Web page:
En español | If bare-bones, backwoods tent camping isn't your idea of fun but a 35-foot luxury RV home-on-wheels isn't in the budget either, a middle ground that's comfortable and affordable is likely within reach.
As people have begun to rediscover the outdoors this summer, sales of travel trailers and pop-up campers that you can pull behind your full-sized sedan, SUV or pickup have taken off. Many people 50 and older who spent most of the spring at home trying to keep the coronavirus at bay started to get cabin fever as the weather warmed.
"The floodgates really began to open in May,” says Mike Pearo, owner of Hilltop Camper & RV, with three locations in Minnesota. “It's as if some older customers were canceling their European vacations to come to buy RVs."
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After a difficult March and April, Pearo's June sales were up more than 30 percent. And July has been trending higher as well, he says.
"The hardest thing now for consumers is finding the product they want on dealer lots,” says Mike Regan, president of Crestview RV Center in Austin, Texas. While he normally has a three-month supply of trailers, he now has about a two-week inventory.
'We don't have to stay in motels’
10 tips for choosing a trailer
1. Do your research online, including a look at dealer reviews, before you head to a dealer.
2. Rent a trailer exactly like the one you want for a week as a sort of test drive.
3. Talk with current owners of the model you like before purchasing.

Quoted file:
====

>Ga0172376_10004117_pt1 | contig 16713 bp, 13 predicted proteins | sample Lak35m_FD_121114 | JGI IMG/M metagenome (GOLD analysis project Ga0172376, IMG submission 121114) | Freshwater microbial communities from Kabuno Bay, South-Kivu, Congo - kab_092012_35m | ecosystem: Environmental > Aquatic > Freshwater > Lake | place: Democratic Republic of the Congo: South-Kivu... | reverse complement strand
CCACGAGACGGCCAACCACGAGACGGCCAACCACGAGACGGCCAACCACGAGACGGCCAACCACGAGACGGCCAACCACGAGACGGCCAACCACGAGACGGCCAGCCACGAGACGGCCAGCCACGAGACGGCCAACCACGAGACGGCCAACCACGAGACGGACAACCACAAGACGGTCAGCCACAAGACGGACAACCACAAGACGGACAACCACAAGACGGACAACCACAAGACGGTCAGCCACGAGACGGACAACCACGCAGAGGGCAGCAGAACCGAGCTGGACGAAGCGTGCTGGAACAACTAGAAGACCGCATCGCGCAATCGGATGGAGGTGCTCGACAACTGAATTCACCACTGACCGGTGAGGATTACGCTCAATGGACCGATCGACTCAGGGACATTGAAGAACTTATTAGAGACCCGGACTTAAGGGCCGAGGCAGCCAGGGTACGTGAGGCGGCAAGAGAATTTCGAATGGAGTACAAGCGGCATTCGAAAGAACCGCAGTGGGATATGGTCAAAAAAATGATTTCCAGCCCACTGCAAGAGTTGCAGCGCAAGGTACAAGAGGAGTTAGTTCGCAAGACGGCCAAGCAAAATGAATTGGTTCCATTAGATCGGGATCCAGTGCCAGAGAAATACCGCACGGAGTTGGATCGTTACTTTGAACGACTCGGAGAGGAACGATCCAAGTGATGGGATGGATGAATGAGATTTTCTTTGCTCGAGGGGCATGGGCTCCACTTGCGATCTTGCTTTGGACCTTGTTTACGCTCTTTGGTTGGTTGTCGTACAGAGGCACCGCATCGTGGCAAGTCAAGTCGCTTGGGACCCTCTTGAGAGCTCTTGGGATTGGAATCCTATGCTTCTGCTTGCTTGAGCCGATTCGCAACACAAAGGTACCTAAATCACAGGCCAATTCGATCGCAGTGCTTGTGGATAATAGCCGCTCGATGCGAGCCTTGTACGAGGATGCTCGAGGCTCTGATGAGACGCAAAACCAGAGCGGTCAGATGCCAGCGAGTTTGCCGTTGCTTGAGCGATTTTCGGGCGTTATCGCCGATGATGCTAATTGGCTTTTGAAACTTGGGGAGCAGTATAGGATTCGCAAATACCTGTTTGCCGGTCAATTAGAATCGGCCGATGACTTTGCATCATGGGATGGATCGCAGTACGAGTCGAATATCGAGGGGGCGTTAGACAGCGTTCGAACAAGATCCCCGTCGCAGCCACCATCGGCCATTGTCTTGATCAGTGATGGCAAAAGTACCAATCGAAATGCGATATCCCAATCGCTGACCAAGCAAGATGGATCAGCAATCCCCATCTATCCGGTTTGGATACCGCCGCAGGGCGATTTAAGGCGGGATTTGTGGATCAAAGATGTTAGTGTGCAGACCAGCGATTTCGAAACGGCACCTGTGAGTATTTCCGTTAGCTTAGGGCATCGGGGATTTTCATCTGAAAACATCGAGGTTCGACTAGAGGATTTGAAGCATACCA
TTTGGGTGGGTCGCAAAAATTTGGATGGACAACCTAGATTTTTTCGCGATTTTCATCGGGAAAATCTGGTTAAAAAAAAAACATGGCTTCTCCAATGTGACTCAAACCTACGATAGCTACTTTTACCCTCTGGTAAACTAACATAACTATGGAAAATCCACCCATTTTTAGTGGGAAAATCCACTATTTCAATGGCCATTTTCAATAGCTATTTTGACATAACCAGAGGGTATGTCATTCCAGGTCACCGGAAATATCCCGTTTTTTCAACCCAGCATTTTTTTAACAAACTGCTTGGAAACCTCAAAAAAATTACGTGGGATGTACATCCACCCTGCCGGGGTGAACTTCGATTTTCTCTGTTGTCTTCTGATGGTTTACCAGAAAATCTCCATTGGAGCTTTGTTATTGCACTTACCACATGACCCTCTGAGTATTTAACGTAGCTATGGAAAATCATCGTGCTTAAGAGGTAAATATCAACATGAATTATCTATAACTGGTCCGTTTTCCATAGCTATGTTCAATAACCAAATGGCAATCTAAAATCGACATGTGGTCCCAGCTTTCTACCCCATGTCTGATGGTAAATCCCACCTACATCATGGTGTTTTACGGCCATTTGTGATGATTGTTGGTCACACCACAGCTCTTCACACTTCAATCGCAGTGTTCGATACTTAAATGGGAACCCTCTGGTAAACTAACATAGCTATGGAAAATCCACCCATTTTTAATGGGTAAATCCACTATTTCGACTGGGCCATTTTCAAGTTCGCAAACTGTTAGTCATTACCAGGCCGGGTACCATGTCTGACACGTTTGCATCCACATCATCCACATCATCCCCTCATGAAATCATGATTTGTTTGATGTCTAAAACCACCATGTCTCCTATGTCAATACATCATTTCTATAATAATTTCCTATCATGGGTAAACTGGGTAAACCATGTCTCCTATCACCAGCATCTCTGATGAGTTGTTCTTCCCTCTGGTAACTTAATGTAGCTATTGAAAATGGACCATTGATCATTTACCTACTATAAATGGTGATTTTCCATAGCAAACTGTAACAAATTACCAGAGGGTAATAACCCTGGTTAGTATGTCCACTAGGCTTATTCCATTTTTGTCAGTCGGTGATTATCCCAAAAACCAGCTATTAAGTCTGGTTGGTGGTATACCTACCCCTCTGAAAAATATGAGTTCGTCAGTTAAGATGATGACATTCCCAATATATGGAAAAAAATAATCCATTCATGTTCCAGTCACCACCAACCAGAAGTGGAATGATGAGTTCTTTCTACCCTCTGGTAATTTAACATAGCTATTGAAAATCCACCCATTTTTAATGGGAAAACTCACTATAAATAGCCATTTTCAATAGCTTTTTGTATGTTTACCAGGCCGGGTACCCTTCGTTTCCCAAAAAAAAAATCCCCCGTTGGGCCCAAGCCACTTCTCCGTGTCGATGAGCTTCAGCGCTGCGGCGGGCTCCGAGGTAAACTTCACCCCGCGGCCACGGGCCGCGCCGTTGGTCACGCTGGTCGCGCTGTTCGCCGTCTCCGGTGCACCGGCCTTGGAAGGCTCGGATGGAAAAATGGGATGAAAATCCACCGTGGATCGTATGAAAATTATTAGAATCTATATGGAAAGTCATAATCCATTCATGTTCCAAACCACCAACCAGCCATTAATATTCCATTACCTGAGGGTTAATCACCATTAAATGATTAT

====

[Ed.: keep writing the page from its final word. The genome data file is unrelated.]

4. Think about a trailer that may be a bit larger than you want instead of too small.
5. Get a full explanation of how everything in the trailer works.
6. Make certain that the car or truck you already own can tow the trailer when loaded.
7. Ask the salesman to go on a practice ride with you before committing to buy.
8. Accept that the bed will not be as comfortable as your bed at home.
9. Make sure any air-conditioning system you buy with it is hardy enough for hot summer days.
10. Find out about the warranty; most are for one year.
By early June, Richard Fliehs and his wife, Tammy, decided they had spent enough time at home in Jarrell, Texas. Before the pandemic, they traveled often and made regular trips to visit family in South Dakota.
"For my wife, in particular, safety is a big factor,” says Richard Fliehs, 58. They were able to buy a travel trailer that sleeps six — including their four adult children still at home — for less than $16,000. “This way, we don't have to stay in motels, use public restrooms and eat inside restaurants."
Now they can travel to South Dakota to see the family, at least a two-day drive, but not pile into every part of the relatives’ house to sleep. And that will hold true even when post-pandemic life returns to normal.
"We can now stay out of everyone's hair,” he says.
Among the eager first-time purchasers of the smaller trailers are customers like the Fliehses. The average age of a recreational vehicle buyer is about 45 years old, according to the RV Industry Association, which has offices in Elkhart, Indiana, and Reston, Virginia, near Washington, D.C.
"They love the outdoor activity but want control of their environment,” says James Ashurst, executive vice president of the RV Industry Association. Plus “RV campgrounds allow people to social distance while still being outside."
Aliner, a major RV manufacturer with headquarters in Mount Pleasant, Pennsylvania, near Pittsburgh, normally has a four- to six-week backlog of orders. But right now the company is booked until January, says Allan Reeping, director of sales.
"People want to travel in their own isolation units,” he says.
Don't buy before you try. Rent first
The sweet spot for the 50-plus crowd is a smaller, towable recreational vehicle that costs less than $20,000. Used ones can be found for as little as $5,000, says Mike Quincy, auto writer at Consumer Reports.